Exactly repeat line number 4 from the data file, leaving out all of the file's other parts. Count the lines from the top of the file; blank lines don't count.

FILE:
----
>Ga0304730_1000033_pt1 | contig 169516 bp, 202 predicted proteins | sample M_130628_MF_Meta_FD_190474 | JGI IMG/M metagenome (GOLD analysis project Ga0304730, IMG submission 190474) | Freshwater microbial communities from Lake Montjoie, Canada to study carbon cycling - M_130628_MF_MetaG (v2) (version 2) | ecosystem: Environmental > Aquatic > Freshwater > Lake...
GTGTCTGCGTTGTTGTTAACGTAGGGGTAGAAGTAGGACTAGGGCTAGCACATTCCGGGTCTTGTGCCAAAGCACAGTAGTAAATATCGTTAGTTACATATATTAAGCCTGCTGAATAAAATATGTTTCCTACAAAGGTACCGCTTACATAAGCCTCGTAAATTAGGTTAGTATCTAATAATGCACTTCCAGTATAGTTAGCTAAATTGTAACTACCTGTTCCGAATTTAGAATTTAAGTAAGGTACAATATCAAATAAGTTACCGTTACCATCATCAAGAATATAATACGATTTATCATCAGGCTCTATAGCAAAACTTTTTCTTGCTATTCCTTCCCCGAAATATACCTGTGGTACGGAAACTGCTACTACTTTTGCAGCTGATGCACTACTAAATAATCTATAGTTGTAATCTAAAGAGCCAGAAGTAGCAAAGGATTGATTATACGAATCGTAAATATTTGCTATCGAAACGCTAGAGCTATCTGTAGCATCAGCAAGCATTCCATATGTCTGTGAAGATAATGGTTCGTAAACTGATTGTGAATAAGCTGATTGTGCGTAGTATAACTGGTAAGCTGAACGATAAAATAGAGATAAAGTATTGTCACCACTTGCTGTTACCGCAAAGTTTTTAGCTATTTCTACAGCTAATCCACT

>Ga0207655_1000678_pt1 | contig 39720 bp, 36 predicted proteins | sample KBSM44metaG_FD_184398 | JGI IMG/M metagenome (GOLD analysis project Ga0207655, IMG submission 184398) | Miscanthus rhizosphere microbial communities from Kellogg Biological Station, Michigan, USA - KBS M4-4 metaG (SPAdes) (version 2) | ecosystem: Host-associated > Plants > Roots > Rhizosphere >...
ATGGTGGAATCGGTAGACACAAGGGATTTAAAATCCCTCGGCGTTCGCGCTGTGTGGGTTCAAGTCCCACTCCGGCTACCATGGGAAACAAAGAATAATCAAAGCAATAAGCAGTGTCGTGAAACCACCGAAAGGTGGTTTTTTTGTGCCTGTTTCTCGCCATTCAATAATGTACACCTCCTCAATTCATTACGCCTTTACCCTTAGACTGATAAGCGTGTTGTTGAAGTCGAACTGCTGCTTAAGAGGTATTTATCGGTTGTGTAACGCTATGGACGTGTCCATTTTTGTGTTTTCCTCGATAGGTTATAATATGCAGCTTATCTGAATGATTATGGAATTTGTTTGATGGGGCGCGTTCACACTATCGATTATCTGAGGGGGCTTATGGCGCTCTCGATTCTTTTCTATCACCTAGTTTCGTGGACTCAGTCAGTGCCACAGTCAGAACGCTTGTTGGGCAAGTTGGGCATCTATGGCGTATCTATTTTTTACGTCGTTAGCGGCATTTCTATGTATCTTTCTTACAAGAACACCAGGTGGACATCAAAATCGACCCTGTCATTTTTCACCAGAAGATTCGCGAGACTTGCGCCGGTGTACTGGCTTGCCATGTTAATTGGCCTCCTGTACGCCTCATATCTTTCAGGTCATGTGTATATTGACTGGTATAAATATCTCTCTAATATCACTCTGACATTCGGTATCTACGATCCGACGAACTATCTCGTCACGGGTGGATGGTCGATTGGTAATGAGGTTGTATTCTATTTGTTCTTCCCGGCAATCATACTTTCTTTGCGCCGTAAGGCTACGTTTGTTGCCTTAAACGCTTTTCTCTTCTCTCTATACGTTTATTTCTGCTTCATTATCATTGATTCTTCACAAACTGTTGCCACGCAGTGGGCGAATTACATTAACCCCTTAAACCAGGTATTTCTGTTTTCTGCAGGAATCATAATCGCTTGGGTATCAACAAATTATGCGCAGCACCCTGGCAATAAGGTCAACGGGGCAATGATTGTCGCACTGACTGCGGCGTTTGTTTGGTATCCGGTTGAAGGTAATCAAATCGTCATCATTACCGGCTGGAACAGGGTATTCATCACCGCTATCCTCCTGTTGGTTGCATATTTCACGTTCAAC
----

ATGGTGGAATCGGTAGACACAAGGGATTTAAAATCCCTCGGCGTTCGCGCTGTGTGGGTTCAAGTCCCACTCCGGCTACCATGGGAAACAAAGAATAATCAAAGCAATAAGCAGTGTCGTGAAACCACCGAAAGGTGGTTTTTTTGTGCCTGTTTCTCGCCATTCAATAATGTACACCTCCTCAATTCATTACGCCTTTACCCTTAGACTGATAAGCGTGTTGTTGAAGTCGAACTGCTGCTTAAGAGGTATTTATCGGTTGTGTAACGCTATGGACGTGTCCATTTTTGTGTTTTCCTCGATAGGTTATAATATGCAGCTTATCTGAATGATTATGGAATTTGTTTGATGGGGCGCGTTCACACTATCGATTATCTGAGGGGGCTTATGGCGCTCTCGATTCTTTTCTATCACCTAGTTTCGTGGACTCAGTCAGTGCCACAGTCAGAACGCTTGTTGGGCAAGTTGGGCATCTATGGCGTATCTATTTTTTACGTCGTTAGCGGCATTTCTATGTATCTTTCTTACAAGAACACCAGGTGGACATCAAAATCGACCCTGTCATTTTTCACCAGAAGATTCGCGAGACTTGCGCCGGTGTACTGGCTTGCCATGTTAATTGGCCTCCTGTACGCCTCATATCTTTCAGGTCATGTGTATATTGACTGGTATAAATATCTCTCTAATATCACTCTGACATTCGGTATCTACGATCCGACGAACTATCTCGTCACGGGTGGATGGTCGATTGGTAATGAGGTTGTATTCTATTTGTTCTTCCCGGCAATCATACTTTCTTTGCGCCGTAAGGCTACGTTTGTTGCCTTAAACGCTTTTCTCTTCTCTCTATACGTTTATTTCTGCTTCATTATCATTGATTCTTCACAAACTGTTGCCACGCAGTGGGCGAATTACATTAACCCCTTAAACCAGGTATTTCTGTTTTCTGCAGGAATCATAATCGCTTGGGTATCAACAAATTATGCGCAGCACCCTGGCAATAAGGTCAACGGGGCAATGATTGTCGCACTGACTGCGGCGTTTGTTTGGTATCCGGTTGAAGGTAATCAAATCGTCATCATTACCGGCTGGAACAGGGTATTCATCACCGCTATCCTCCTGTTGGTTGCATATTTCACGTTCAAC